For more than a decade, aggressive website registrants have been engaged in ‘typosquatting’ — the intentional registration of misspellings of popular website addresses. Uses for the diverted traffic have evolved over time, ranging from hosting sexually-explicit content to phishing. Several countermeasures have been implemented, including outlawing the practice and developing policies for resolving disputes. Despite these efforts, typosquatting remains rife.
But just how prevalent is typosquatting today, and why is it so pervasive? Ben Edelman and I set out to answer these very questions. In Measuring the Perpetrators and Funders of Typosquatting (appearing at the Financial Cryptography conference), we estimate that at least 938,000 typosquatting domains target the top 3,264 .com sites, and we crawl more than 285,000 of these domains to analyze their revenue sources.
We find that 80% of typo domains are supported by pay-per-click ads. Often, the typo domains show ads that promote the correctly spelled site, along with the site’s competitors. Screenshots of selected examples.
Another 20% of typo domains include static redirects to other sites. For example, 156 misspellings of yellowpages.com redirect to the competing website yellowpagesoftheworld.com. We devised an automated technique that uncovered 75 otherwise legitimate websites which benefited from direct links and redirects from thousands of misspellings of competing websites.
So what’s the harm in typosquatting? First, typosquatting confuses consumers, causing them to visit sites different than the ones they intended to visit. Second, site operators must pay large sums of money to ad platforms such as Google AdWords in order to reach the users who specifically requested the corresponding sites. Third, we found evidence that ad platforms exacerbate typosquatting. Using regression analysis, we determined that websites in categories with higher pay-per-click ad prices face more typosquatting than websites whose keywords fetch lower ad prices.
Just how much revenue comes from ads on typo sites? It is difficult to know for certain, since Google and others do not disclose revenue figures at the granularity of particular advertising programs such as AdSense for Domains. We attempt a back-of-the-envelope estimate using Alexa reports of website popularity. We estimate that typo domains matching the top 100,000 websites collectively receive at least 68.2 million daily visitors. If these typo domains were treated as a single website, that site would be ranked by Alexa as the 10th most popular website in the world. It would be more popular, in unique daily visitors, than twitter.com, myspace.com, or amazon.com!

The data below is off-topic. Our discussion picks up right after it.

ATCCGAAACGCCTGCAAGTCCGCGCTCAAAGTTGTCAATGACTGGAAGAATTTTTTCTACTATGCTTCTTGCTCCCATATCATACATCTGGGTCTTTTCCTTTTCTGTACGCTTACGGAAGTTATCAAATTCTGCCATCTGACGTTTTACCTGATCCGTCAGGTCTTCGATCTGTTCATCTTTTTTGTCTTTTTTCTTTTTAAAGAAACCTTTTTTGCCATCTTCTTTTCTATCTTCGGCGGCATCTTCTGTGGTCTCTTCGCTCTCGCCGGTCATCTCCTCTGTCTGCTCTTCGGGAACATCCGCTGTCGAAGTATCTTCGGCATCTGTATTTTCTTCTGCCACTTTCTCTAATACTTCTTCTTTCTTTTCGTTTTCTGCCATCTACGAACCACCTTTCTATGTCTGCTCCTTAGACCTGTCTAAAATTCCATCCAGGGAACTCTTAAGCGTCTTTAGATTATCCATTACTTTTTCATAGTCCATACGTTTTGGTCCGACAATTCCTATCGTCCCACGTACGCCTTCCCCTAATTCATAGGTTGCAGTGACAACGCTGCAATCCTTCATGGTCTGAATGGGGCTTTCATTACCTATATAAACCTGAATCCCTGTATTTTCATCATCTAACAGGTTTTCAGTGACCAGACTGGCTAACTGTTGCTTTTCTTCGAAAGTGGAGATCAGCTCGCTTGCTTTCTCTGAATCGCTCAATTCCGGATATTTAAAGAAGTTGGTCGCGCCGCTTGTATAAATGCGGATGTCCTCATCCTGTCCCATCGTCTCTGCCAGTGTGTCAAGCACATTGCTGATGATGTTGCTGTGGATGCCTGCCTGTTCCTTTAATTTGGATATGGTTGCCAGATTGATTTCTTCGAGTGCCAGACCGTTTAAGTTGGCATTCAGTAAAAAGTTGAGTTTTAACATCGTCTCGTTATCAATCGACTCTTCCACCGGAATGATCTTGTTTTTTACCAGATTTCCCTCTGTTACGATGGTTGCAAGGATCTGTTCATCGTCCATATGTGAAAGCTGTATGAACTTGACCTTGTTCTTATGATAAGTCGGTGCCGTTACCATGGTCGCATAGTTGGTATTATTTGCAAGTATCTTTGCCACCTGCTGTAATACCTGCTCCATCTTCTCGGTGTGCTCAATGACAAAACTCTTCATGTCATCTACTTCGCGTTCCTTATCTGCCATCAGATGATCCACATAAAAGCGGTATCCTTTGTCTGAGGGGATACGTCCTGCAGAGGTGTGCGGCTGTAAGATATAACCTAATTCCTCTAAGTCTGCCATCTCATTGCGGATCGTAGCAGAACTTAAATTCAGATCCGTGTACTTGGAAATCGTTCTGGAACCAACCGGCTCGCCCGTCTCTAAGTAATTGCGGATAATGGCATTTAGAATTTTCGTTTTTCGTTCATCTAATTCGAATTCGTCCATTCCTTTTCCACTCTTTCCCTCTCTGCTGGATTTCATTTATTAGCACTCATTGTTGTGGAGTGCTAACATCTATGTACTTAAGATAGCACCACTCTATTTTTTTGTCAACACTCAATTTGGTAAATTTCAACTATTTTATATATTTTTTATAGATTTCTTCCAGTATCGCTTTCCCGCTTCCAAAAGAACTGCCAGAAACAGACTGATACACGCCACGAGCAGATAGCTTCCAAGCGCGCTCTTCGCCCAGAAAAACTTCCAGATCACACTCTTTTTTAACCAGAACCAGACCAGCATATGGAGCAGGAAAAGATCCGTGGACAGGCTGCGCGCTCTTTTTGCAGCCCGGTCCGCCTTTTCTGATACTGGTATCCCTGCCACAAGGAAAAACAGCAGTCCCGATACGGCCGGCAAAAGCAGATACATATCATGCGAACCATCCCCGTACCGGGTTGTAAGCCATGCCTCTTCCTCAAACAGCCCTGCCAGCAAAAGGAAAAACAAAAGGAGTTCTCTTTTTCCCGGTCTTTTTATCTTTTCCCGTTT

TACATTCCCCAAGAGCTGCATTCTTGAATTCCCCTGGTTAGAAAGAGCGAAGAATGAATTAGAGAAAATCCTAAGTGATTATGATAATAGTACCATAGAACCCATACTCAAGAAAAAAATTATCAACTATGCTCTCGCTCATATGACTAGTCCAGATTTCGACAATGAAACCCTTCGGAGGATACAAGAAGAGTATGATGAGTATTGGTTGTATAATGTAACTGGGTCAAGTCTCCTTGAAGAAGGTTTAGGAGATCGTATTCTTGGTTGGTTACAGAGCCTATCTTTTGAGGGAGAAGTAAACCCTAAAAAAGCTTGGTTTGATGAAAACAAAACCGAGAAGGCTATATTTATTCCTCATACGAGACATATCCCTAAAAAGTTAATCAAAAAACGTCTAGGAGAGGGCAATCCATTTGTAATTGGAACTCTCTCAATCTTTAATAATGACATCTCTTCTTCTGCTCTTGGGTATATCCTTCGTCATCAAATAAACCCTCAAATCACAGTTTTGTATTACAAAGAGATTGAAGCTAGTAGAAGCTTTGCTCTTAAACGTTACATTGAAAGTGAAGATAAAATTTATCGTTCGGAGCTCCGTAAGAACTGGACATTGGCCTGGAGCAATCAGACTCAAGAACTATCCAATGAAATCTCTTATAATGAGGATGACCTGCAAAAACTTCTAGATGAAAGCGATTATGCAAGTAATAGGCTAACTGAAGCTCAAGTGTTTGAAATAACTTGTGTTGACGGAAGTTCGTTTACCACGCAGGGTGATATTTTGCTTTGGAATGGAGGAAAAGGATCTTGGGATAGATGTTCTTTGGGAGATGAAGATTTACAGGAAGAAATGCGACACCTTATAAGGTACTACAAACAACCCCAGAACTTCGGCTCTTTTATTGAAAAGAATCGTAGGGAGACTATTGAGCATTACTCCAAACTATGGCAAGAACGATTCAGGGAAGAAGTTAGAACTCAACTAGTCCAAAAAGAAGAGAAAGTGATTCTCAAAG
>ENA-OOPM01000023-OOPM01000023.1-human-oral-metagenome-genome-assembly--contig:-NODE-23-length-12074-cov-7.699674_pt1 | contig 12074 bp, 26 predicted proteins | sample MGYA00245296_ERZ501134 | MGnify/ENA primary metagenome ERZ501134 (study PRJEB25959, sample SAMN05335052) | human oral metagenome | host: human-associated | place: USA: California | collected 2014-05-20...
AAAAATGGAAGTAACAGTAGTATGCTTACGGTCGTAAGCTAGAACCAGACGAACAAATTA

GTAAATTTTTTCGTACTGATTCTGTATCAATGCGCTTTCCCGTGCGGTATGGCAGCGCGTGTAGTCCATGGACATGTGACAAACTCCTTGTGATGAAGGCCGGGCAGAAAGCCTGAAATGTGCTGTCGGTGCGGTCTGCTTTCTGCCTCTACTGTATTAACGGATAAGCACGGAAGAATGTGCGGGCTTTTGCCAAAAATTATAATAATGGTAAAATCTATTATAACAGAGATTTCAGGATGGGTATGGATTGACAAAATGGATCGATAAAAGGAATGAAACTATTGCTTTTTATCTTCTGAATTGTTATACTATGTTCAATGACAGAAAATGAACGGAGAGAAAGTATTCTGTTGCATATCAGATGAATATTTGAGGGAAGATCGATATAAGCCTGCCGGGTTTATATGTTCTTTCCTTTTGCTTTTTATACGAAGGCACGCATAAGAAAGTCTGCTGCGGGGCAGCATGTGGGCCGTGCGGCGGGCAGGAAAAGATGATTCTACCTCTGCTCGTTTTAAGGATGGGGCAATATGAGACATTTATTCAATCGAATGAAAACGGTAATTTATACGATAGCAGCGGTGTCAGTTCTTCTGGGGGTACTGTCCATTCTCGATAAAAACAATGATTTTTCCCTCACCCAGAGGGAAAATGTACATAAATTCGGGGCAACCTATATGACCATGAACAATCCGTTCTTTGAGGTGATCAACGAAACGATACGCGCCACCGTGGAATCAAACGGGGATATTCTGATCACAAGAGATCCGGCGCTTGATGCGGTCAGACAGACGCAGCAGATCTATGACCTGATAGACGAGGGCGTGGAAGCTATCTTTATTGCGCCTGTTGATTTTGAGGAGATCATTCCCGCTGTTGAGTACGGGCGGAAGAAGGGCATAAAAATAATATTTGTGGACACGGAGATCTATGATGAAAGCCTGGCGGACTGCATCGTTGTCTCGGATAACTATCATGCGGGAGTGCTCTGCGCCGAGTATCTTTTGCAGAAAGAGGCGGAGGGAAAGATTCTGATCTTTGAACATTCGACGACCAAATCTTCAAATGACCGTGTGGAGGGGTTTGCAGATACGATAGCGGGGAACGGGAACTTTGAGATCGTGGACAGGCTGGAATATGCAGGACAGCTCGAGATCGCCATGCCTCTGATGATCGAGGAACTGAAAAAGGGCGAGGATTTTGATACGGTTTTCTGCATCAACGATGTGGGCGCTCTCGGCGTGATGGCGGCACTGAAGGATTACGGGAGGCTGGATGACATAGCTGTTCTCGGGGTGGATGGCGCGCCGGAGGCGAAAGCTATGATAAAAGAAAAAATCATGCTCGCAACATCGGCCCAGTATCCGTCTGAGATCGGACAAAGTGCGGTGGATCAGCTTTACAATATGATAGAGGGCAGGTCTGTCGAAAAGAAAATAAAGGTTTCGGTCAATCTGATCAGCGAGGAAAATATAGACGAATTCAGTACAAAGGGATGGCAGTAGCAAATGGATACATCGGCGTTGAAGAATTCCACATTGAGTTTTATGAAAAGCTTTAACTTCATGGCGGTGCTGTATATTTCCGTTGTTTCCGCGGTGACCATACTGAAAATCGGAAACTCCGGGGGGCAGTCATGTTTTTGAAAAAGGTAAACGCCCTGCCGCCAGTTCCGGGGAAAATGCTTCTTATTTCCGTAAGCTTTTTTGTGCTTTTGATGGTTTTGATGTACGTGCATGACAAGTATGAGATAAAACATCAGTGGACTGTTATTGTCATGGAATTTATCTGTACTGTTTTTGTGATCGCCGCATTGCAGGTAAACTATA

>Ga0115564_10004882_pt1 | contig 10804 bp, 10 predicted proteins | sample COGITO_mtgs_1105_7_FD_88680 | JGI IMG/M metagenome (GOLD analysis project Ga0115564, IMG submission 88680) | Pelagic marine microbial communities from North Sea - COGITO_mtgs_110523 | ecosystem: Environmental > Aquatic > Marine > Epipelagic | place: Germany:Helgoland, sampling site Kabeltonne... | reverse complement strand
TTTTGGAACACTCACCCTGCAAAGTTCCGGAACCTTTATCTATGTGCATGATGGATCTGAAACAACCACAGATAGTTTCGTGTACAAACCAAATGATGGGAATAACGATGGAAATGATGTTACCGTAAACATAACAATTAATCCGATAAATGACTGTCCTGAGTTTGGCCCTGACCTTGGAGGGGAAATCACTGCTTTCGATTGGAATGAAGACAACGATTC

According to our analysis, 57% of typo sites include Google pay-per-click ads. Combining our observations with financial reports and others’ estimates, we conclude that Google’s revenue from typosquatting on the top 100,000 sites is $497 million per year. This is significant, and not only for the advertisers who are losing out by paying to get their ads placed on typo sites. It matters also because Google’s competitors rely on typosquatting to a much smaller extent: In our testing, Yahoo’s ads appear on 21% of typo sites, and we did not find a single Microsoft ad on any typosquatting site. Looking at Google’s ever-growing share of online search and search advertising, we are struck by the role of typosquatting — making Google look that much larger, to advertisers and to analysts, when in fact this typosquatting traffic is entirely ill-gotten.
However, other findings leave us optimistic about the feasibility of significantly reducing typosquatting. Google’s ad click links indicate which Google partner is paid for clicks at a given typo domain. We found high concentration among Google partners engaged in typosquatting: Of typo domains showing Google ads, 63% use one of five Google advertising IDs. So while the sheer number of typo sites remains high, the number of key perpetrators is small.
Our web appendix details many specific typosquatting domains — including the registrars and hosting companies who support those domains and, crucially, the ad networks whose payments put the system in motion.
Our full posting: Measuring the Perpetrators and Funders of Typosquatting and web appendix.
UPDATE (2010-02-17): New Scientist has published an article.